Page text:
Each of them has made donations to charity in the past. However, the foundation is more effective for the purpose, it combines their funds and continues to operate even after them.
In total the wealth donated to the foundation is more than one hundred million euros. Of that, 10 million euros are cash donated by the founders as basic capital, and 95.6 million euros are Relex shares. The name of the foundation is Relex – a foundation for a better future.
The foundation’s focus is especially on environmental protection and slowing down climate change, reducing poverty and inequality, and preventing the exclusion of children and young people.
“Environmental issues are a clear focus, because that’s where the situation is,” says Småros.
Relex’s product is planning software that stores can use to optimize and automate, for example, deliveries, store replenishment and storage.
Founded in 2005, the company has become one of the fastest growing companies in Finland. Its turnover was already 133 million euros last year. In the financing round, the value of the company was defined as five billion euros.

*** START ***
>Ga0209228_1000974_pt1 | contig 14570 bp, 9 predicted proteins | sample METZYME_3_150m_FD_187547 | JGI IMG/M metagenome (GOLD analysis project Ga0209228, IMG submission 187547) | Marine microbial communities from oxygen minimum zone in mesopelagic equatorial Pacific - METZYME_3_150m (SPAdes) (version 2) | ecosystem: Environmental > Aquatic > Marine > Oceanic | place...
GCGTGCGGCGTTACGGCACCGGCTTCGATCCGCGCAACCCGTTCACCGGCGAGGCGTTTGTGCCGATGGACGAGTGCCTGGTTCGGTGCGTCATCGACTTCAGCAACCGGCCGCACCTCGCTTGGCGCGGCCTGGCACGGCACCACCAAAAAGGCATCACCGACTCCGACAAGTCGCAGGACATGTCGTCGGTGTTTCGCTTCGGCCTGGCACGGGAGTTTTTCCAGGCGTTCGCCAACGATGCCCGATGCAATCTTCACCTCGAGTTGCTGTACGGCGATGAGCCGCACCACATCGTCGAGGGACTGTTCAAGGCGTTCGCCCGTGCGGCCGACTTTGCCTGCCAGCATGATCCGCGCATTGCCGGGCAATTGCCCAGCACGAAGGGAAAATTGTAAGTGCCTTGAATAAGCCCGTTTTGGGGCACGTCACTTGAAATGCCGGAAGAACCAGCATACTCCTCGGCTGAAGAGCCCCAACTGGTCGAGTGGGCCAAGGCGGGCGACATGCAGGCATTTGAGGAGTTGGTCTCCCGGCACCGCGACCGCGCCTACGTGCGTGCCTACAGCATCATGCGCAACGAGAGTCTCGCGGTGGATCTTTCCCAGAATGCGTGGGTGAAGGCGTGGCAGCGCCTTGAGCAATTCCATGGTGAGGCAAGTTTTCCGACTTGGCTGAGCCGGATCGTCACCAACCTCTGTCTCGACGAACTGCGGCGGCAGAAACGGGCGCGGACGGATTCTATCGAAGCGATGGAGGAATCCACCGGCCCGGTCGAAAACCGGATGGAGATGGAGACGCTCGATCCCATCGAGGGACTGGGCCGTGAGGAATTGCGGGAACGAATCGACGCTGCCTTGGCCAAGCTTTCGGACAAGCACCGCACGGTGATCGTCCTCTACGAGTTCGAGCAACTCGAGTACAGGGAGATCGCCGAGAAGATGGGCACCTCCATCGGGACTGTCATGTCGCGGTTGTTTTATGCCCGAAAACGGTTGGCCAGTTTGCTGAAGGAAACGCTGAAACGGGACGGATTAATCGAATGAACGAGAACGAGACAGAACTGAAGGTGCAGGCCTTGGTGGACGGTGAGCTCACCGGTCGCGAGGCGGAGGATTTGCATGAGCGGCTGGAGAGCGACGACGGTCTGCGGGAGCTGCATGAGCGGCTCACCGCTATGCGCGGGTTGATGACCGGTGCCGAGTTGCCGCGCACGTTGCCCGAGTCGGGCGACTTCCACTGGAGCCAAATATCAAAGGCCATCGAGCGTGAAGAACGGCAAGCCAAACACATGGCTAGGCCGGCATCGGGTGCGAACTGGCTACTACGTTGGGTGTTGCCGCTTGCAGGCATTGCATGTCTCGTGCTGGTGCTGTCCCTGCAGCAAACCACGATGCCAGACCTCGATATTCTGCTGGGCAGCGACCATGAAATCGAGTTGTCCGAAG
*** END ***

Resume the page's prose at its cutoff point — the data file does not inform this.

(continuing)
Read more: Johanna Småros drives an old Passat, doesn’t like owning things and gets annoyed by “success stories”. HS Visio met the founder of Finland’s hottest growth company.
Relex the founders are of course not the first founders of the new generation of foundations.
The most well-known example is that of the founders of Supercell Ilkka Paananen and Mikko Kodisojan created by the Me Foundation. It was born in 2015, when Paananen and Kodisoja decided to put a total of 200 million euros into charity.
The vision is that in 2050 there will be no marginalized children or young people in Finland.
The Me foundation also inspired the founders of Relex.
“We also asked them for advice on how to do this,” says Kärkkäinen.
This year alone there is a Patent- and 25 new foundations registered according to the Swedish National Register Office (PRH). Last year, there were 21 new foundations.